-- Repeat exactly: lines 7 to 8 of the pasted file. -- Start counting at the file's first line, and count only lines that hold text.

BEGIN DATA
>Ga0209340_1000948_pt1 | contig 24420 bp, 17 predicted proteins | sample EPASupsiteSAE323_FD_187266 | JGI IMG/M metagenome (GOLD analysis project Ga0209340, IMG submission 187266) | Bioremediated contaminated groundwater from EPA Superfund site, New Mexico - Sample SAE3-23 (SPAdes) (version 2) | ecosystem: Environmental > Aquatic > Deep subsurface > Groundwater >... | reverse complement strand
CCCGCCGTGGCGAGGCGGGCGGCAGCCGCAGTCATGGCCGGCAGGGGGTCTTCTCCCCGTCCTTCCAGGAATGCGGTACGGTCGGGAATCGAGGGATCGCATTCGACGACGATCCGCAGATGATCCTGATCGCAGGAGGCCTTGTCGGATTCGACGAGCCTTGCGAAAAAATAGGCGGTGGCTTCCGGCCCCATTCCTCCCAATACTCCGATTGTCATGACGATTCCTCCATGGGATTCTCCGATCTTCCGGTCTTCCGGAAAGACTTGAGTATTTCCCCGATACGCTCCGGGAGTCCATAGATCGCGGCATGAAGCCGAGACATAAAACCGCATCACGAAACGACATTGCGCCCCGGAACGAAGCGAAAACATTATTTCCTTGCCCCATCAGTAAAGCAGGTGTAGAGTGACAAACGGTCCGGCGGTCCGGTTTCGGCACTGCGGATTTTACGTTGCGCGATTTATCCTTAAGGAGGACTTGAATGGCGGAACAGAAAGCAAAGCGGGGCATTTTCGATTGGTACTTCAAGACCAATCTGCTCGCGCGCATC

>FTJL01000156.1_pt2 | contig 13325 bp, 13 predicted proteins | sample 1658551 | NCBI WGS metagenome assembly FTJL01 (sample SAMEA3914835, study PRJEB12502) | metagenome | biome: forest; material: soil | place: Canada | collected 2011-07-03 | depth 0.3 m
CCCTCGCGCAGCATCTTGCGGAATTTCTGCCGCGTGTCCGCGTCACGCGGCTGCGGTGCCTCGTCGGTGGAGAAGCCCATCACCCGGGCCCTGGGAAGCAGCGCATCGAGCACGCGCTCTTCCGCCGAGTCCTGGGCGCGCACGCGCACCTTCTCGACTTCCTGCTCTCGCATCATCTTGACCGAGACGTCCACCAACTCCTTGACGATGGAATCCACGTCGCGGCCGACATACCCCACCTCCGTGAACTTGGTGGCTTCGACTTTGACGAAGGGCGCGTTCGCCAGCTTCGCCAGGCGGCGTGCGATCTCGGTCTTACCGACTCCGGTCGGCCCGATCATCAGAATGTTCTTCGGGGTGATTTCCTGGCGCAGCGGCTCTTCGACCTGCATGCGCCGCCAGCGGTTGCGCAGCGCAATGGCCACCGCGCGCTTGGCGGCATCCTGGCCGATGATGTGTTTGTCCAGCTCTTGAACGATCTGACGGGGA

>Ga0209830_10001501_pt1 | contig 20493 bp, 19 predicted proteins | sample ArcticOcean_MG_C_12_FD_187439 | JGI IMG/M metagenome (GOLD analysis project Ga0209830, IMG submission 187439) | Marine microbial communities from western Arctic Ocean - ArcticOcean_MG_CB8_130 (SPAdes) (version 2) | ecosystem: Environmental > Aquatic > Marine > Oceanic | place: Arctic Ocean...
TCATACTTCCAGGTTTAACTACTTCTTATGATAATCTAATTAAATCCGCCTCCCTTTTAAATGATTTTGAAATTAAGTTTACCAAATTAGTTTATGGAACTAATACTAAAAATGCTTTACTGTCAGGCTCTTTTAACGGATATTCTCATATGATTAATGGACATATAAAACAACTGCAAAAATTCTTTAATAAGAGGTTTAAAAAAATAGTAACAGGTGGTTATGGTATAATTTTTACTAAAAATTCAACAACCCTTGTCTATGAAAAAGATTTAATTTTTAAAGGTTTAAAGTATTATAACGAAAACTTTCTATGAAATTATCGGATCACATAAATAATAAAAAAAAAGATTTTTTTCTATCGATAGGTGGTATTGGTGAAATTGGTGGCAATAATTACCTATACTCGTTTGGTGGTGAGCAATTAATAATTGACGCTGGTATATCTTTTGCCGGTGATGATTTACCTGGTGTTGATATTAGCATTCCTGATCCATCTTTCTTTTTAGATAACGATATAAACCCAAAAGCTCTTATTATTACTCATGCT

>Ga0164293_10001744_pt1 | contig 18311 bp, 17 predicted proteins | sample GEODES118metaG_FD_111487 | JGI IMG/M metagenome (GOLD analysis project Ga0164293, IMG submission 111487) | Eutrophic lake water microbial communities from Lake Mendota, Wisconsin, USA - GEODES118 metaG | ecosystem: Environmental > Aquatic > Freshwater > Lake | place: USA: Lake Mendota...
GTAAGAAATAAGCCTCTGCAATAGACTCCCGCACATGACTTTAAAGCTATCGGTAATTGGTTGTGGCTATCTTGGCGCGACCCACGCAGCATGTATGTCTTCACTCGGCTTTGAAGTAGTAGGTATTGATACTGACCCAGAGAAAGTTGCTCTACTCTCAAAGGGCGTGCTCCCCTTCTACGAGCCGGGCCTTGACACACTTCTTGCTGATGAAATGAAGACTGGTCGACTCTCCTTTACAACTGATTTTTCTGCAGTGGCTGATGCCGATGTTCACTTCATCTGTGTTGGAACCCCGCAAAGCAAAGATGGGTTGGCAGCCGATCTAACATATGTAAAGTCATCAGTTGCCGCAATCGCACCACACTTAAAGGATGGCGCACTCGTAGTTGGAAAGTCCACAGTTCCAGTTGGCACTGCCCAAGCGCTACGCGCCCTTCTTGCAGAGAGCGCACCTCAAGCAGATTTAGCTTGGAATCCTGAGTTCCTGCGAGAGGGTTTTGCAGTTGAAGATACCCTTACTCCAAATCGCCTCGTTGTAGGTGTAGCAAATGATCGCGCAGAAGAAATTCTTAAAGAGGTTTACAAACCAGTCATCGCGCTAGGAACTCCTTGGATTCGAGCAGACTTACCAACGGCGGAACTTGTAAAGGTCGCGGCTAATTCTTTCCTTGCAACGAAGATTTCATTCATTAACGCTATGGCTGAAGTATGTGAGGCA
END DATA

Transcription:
>Ga0164293_10001744_pt1 | contig 18311 bp, 17 predicted proteins | sample GEODES118metaG_FD_111487 | JGI IMG/M metagenome (GOLD analysis project Ga0164293, IMG submission 111487) | Eutrophic lake water microbial communities from Lake Mendota, Wisconsin, USA - GEODES118 metaG | ecosystem: Environmental > Aquatic > Freshwater > Lake | place: USA: Lake Mendota...
GTAAGAAATAAGCCTCTGCAATAGACTCCCGCACATGACTTTAAAGCTATCGGTAATTGGTTGTGGCTATCTTGGCGCGACCCACGCAGCATGTATGTCTTCACTCGGCTTTGAAGTAGTAGGTATTGATACTGACCCAGAGAAAGTTGCTCTACTCTCAAAGGGCGTGCTCCCCTTCTACGAGCCGGGCCTTGACACACTTCTTGCTGATGAAATGAAGACTGGTCGACTCTCCTTTACAACTGATTTTTCTGCAGTGGCTGATGCCGATGTTCACTTCATCTGTGTTGGAACCCCGCAAAGCAAAGATGGGTTGGCAGCCGATCTAACATATGTAAAGTCATCAGTTGCCGCAATCGCACCACACTTAAAGGATGGCGCACTCGTAGTTGGAAAGTCCACAGTTCCAGTTGGCACTGCCCAAGCGCTACGCGCCCTTCTTGCAGAGAGCGCACCTCAAGCAGATTTAGCTTGGAATCCTGAGTTCCTGCGAGAGGGTTTTGCAGTTGAAGATACCCTTACTCCAAATCGCCTCGTTGTAGGTGTAGCAAATGATCGCGCAGAAGAAATTCTTAAAGAGGTTTACAAACCAGTCATCGCGCTAGGAACTCCTTGGATTCGAGCAGACTTACCAACGGCGGAACTTGTAAAGGTCGCGGCTAATTCTTTCCTTGCAACGAAGATTTCATTCATTAACGCTATGGCTGAAGTATGTGAGGCA